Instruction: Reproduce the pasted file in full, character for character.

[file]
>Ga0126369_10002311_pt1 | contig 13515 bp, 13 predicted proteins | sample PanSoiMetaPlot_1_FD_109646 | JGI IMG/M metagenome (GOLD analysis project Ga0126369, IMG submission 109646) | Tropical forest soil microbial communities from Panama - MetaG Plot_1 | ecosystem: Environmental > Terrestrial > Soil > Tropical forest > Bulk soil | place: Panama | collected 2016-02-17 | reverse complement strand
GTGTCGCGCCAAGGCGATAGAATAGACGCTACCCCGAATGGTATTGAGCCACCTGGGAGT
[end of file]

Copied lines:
>Ga0126369_10002311_pt1 | contig 13515 bp, 13 predicted proteins | sample PanSoiMetaPlot_1_FD_109646 | JGI IMG/M metagenome (GOLD analysis project Ga0126369, IMG submission 109646) | Tropical forest soil microbial communities from Panama - MetaG Plot_1 | ecosystem: Environmental > Terrestrial > Soil > Tropical forest > Bulk soil | place: Panama | collected 2016-02-17 | reverse complement strand
GTGTCGCGCCAAGGCGATAGAATAGACGCTACCCCGAATGGTATTGAGCCACCTGGGAGT